So far, so good for President-elect Joe Biden. Even in this rocky transition, where the current president can’t bring himself to concede the election even in the face of the numbers, legal defeats and Attorney General William Barr’s recent statement that the Justice Department hasn’t found evidence of widespread voter fraud that would change the outcome of the election, I feel hopeful that we are at least tiptoeing toward normalcy. Ultimately, of course, Biden’s actions will speak louder than words. In the runup to Jan. 21, 2021, here are a few things the president-elect might consider working on.
1. Vaccine distribution. A lot of attention is on distributing the two vaccines from Pfizer and Moderna that are nearing FDA approval. Much of the distribution process was planned out before Biden won, and Gen. Gus Perna has done a stellar job. Some vaccine doses are already in place for distribution. It’s now about timing, and making sure there are backup plans for every conceivable problem that could arise in order to maximize the numbers of Americans inoculated.
2. Initiate a vaccine education campaign. Right now an unsettling 49% of Americans in a recent Pew Research poll said they wouldn’t or likely wouldn’t get the vaccine. This is the result of the propaganda campaign waged by President Trump and his science adviser Scott Atlas, who thankfully just resigned. Thanks to them and others, there is mistrust of the vaccine, especially in communities of color, and without that trust, getting enough of the population immunized in order to achieve the herd immunity necessary for life to return to normal will be a major challenge. Dr. Ashish Jha of Brown University’s School of Public Health told “The View” that 70 to 80% would have to be vaccinated to hit this mark.
3. Execute a new stimulus bill. I’m not sure how this vital need seems to have been backburnered at a time when Americans are waiting for miles in food lines and the country faces another surge. I remember Sen. Mitch McConnell, who stopped efforts for a second stimulus bill, saying that getting one out would be the first order of business after the election. Well, here we are.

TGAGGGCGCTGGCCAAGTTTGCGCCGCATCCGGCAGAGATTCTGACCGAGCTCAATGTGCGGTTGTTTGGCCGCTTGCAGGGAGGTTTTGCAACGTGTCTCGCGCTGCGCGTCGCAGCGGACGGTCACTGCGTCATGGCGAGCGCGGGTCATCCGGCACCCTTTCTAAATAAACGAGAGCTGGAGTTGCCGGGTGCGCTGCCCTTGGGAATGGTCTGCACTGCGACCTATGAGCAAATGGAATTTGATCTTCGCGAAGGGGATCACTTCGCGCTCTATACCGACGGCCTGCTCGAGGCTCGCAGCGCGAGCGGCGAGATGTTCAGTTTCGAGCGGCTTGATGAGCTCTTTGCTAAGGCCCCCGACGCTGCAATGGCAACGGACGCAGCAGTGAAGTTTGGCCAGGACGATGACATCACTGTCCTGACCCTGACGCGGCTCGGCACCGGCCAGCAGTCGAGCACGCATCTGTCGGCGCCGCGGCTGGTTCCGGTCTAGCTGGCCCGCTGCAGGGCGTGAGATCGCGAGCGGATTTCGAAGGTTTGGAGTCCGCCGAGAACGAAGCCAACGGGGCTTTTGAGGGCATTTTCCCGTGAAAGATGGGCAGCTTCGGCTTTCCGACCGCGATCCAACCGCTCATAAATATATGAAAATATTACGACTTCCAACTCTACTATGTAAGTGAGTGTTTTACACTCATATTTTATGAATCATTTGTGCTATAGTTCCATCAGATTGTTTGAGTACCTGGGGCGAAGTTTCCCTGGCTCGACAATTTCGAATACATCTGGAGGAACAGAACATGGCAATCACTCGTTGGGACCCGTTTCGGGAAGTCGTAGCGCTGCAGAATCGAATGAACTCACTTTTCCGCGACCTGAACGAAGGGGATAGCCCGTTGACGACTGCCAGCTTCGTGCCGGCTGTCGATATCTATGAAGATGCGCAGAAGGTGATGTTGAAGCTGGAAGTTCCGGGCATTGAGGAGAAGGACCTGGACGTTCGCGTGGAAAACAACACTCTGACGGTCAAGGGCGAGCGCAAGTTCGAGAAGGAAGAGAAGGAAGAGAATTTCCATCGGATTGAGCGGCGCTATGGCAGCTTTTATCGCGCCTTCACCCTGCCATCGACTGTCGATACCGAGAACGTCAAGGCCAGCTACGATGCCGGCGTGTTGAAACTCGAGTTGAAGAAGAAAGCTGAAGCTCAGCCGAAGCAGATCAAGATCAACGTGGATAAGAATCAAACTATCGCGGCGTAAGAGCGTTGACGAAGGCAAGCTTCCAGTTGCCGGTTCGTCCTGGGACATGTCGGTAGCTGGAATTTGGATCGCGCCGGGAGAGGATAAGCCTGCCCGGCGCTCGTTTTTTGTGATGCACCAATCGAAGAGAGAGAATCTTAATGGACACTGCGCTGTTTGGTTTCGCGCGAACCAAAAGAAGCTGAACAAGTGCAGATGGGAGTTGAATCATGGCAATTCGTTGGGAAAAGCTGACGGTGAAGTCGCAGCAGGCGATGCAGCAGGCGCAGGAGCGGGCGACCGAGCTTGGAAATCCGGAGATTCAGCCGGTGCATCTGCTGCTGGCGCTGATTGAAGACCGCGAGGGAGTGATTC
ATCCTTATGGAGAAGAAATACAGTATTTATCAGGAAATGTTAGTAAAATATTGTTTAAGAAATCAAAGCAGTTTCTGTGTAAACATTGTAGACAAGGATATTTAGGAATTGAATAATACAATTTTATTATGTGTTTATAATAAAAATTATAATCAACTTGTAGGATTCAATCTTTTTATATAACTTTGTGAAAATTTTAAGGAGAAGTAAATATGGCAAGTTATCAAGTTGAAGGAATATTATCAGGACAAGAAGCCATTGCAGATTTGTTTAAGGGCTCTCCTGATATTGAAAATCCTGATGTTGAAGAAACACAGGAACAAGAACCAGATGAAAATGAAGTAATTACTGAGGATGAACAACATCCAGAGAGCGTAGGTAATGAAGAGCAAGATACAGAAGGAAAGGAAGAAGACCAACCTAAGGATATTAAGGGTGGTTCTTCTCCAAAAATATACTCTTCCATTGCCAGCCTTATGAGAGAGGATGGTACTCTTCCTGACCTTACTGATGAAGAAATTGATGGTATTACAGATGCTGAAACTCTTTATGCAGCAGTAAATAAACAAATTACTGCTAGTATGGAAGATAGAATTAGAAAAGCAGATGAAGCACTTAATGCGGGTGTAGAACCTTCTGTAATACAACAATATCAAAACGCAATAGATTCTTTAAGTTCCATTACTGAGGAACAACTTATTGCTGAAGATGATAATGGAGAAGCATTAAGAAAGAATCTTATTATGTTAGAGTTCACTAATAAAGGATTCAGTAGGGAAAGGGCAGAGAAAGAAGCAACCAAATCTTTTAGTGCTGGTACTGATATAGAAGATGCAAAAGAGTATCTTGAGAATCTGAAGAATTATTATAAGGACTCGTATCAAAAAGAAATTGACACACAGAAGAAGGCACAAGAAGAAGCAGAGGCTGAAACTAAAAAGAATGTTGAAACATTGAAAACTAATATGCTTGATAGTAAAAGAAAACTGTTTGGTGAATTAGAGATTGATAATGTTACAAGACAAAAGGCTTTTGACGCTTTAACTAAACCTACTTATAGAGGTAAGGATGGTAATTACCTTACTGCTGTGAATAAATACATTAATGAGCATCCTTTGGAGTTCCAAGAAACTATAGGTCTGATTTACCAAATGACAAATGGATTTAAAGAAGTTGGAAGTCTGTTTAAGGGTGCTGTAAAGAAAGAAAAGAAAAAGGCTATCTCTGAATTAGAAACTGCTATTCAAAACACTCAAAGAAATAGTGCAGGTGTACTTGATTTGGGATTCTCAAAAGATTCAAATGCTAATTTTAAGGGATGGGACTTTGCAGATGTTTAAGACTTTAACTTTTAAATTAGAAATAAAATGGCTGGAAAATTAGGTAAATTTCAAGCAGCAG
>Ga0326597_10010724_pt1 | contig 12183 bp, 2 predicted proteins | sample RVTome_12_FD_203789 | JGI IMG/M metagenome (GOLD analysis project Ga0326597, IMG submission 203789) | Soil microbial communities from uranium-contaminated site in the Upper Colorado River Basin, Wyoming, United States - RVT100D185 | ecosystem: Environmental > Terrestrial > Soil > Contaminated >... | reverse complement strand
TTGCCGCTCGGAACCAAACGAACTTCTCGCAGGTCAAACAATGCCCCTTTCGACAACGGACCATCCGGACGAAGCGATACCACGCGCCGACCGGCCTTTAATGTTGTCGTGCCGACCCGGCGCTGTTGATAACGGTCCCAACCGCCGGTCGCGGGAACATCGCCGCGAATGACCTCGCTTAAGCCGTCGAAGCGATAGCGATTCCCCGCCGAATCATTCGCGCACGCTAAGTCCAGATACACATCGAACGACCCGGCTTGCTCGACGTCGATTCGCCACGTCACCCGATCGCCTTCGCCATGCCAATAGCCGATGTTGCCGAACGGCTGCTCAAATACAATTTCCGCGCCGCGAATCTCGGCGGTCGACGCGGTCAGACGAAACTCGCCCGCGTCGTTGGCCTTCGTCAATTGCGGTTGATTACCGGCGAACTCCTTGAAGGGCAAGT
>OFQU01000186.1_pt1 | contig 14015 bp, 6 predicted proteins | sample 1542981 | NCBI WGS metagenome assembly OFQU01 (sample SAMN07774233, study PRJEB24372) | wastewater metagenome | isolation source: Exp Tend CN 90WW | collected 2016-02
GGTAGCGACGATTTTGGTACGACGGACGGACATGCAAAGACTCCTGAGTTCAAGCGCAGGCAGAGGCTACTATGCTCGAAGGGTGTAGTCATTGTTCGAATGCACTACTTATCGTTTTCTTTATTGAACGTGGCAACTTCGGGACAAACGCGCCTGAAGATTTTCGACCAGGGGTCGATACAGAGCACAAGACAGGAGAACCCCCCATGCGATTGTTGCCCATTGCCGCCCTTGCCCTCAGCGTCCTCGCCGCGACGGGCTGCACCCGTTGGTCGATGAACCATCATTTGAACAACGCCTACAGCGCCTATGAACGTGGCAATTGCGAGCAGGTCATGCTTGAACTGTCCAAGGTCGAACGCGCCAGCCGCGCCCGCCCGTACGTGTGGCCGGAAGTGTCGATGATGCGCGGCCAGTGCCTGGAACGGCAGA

Both parties need to adopt a new, collaborative approach for the sake of helping the American people who are hurting and dying. One of Biden’s best attributes is his ability to cross the aisle to get things done. The American people need help now.
4. Diversify the team even more. I love all Biden’s Cabinet appointees, especially Cuban-American Alejandro Mayorkas for Homeland Security. The treatment of Hispanics has been abysmal under Trump. The all-female communications team is a standout. I love it that so much history is being made simply by making sure that America is truly represented — finally. But there is a lack of generational diversity in some areas, such as adding more millennials and up-and-coming young leaders into the mix. While we are building back America, it would also be good to build a foundation for the future that also empowers young people who turned out to vote in high numbers. Perhaps a Youth Cabinet position? I also like Andrew Yang, Pete Buttigieg and it would be nice to see some Republicans on the team — two standouts for me are former Gov. John Kasich and Massachusetts Gov. Charlie Baker.
5. Avoid party division. I don’t think it came as a surprise to many that Biden’s appointments would be smart, strategic and experienced folks — many of whom he knew and had worked with before. He has to hit the ground running, and all hell would have broken loose in the Senate had Bernie Sanders or Elizabeth Warren, two polarizing figures, been appointed to key posts in the Biden Administration. To be sure, Sen. Warren’s credentials are no match for those of Janet Yellen, but there can be areas of collaboration and ideas shared that weren’t possible in the Trump Administration.
While Biden will preside over a polarized country, real or manufactured rifts within his own party need to be kept to a minimum in order to get America back on track.
That is Job No. 1.
Joyce Ferriabough Bolling is a media and political strategist and communications specialist.
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